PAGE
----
EnglishEdit

 
Dusk

EtymologyEdit

PronunciationEdit

  • (UK) IPA(key): /dʌsk/
  • (file)
  • Rhymes: -ʌsk

NounEdit

dusk (countable and uncountable, plural dusks)

  1. A period of time at the end of day when the sun is below the horizon but before the full onset of night, especially the darker part of twilight.
  2. A darkish colour.
  3. The condition of being dusky; duskiness

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VerbEdit

dusk (third-person singular simple present dusks, present participle dusking, simple past and past participle dusked)

  1. (intransitive) To begin to lose light or whiteness; to grow dusk.
    • 1936, Alfred Edward Housman, More Poems[1], XXXIII, lines 25-27:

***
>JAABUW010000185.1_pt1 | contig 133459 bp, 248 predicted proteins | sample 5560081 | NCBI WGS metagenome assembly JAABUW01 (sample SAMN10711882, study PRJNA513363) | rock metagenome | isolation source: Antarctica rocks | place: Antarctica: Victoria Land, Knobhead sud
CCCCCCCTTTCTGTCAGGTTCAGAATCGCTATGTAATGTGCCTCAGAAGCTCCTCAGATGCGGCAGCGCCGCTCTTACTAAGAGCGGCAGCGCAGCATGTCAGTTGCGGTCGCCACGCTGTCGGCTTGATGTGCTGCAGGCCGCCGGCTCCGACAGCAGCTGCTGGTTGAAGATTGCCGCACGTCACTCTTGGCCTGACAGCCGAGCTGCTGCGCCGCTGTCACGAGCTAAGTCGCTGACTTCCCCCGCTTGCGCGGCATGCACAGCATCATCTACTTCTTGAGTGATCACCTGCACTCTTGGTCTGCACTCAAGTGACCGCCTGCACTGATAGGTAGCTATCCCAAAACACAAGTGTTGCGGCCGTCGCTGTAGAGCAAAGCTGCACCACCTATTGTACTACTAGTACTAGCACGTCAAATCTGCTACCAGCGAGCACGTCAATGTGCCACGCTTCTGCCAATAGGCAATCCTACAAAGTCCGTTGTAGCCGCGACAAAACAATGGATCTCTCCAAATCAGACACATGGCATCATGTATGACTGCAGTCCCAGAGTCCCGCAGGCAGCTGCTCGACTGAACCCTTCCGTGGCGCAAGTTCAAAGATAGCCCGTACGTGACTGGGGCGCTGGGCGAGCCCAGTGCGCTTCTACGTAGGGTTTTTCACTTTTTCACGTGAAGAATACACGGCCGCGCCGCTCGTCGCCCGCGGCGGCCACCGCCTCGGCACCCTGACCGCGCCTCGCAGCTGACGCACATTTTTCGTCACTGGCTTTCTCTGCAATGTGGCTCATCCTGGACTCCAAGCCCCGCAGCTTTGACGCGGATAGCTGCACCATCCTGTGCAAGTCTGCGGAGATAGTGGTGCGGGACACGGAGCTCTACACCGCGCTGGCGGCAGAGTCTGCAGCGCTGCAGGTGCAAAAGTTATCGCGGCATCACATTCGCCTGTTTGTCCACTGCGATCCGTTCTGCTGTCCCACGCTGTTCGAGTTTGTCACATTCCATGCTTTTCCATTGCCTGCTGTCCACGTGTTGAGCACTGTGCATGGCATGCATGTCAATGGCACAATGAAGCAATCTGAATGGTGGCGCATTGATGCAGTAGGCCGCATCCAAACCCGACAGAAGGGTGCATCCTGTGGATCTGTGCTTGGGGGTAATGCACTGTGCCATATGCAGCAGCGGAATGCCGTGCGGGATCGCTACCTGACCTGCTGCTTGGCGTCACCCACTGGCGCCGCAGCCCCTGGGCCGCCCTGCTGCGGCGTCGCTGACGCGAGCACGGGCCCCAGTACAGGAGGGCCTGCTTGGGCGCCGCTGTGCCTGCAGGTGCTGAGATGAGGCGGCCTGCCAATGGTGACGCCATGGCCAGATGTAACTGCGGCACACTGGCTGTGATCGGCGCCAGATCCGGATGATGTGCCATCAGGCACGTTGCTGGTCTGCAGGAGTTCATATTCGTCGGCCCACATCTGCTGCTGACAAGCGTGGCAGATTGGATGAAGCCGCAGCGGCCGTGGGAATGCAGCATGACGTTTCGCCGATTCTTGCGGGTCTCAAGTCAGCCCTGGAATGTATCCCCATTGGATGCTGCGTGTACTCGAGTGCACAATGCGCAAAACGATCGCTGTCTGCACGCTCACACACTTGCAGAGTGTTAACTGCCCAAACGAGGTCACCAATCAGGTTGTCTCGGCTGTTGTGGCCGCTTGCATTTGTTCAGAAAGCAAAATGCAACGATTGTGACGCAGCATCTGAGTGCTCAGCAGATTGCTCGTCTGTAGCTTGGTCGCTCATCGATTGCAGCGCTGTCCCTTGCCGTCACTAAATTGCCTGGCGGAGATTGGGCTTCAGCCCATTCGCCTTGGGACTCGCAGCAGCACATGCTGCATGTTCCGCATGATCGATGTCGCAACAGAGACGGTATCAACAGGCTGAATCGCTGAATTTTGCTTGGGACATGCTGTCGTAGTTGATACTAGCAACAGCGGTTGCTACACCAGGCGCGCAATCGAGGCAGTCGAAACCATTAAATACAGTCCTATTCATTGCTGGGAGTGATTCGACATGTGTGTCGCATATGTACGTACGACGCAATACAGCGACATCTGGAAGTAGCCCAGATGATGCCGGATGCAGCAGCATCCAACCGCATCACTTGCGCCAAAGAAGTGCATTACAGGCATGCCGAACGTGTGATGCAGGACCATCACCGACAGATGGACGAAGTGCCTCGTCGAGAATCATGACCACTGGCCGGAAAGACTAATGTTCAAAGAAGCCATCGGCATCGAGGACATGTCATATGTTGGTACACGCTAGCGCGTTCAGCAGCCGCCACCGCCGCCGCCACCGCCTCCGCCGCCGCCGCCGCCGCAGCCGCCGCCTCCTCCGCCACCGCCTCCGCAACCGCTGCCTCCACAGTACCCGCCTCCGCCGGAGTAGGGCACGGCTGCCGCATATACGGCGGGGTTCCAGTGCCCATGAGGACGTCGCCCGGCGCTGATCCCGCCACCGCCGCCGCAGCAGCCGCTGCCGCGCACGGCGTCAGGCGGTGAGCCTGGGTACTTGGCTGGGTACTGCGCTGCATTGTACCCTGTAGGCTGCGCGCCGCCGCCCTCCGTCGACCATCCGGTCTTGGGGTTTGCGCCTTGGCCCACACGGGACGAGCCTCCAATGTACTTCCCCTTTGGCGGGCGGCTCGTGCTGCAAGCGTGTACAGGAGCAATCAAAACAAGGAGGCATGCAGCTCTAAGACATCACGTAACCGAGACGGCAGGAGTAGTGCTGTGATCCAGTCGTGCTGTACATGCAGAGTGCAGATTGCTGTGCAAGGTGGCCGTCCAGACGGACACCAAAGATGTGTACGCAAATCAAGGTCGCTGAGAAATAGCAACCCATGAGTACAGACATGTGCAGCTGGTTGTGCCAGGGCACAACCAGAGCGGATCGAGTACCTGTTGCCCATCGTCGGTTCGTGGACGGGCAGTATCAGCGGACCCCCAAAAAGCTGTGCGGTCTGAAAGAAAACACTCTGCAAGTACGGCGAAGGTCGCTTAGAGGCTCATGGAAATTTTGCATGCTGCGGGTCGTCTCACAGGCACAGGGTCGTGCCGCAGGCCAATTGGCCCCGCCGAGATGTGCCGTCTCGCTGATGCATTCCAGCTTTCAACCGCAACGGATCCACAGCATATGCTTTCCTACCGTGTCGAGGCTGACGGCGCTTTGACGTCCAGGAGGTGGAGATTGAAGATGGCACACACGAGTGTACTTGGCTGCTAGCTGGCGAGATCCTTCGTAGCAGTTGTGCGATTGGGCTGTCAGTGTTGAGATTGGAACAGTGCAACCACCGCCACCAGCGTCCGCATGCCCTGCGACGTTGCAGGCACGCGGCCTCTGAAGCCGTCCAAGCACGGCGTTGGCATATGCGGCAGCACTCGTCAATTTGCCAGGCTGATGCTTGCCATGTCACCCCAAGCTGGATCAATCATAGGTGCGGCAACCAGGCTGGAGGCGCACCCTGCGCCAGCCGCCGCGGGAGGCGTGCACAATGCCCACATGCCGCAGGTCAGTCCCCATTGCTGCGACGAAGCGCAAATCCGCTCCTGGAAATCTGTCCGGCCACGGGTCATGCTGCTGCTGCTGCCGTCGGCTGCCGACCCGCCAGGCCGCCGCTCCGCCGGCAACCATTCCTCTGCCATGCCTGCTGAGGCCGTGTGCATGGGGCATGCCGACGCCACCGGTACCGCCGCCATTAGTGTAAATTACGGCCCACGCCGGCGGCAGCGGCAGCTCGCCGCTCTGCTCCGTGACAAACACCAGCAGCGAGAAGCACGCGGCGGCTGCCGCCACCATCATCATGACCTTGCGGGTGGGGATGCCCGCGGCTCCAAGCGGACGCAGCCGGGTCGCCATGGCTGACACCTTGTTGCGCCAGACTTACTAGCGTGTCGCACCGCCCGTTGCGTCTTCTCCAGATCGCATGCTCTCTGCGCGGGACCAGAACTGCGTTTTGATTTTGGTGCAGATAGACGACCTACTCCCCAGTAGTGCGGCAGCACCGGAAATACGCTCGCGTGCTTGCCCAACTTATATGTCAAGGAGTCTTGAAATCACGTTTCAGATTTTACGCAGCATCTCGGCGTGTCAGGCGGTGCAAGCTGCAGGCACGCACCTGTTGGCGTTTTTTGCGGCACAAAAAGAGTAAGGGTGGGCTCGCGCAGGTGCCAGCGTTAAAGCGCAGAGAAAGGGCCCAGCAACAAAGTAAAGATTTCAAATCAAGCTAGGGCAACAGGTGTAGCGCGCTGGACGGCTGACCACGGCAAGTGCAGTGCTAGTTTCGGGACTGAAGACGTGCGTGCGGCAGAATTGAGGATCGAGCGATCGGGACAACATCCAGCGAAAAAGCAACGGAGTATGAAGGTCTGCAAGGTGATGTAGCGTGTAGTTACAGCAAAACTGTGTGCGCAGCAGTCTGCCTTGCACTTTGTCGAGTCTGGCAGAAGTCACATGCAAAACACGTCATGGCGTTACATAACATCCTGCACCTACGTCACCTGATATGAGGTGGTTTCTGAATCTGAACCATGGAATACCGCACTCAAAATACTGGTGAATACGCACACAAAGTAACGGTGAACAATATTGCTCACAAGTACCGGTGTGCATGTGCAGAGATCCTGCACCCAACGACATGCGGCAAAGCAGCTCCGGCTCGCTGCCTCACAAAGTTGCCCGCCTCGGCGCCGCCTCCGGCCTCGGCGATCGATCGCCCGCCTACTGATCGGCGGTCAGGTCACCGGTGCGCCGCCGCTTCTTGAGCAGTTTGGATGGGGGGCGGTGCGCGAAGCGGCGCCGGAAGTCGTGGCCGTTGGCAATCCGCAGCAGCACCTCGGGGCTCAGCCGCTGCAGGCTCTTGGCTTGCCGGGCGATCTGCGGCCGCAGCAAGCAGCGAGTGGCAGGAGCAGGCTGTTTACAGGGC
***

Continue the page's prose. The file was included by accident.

I see the air benighted
      And all the dusking dales,
      And lamps in England lighted,
  2. (transitive) To make dusk.

TranslationsEdit

AdjectiveEdit

dusk (comparative dusker, superlative duskest)

  1. Tending to darkness or blackness; moderately dark or black; dusky.

See alsoEdit

  • dusk at OneLook Dictionary Search

AnagramsEdit

Middle EnglishEdit

AdjectiveEdit

dusk

  1. Alternative form of dosk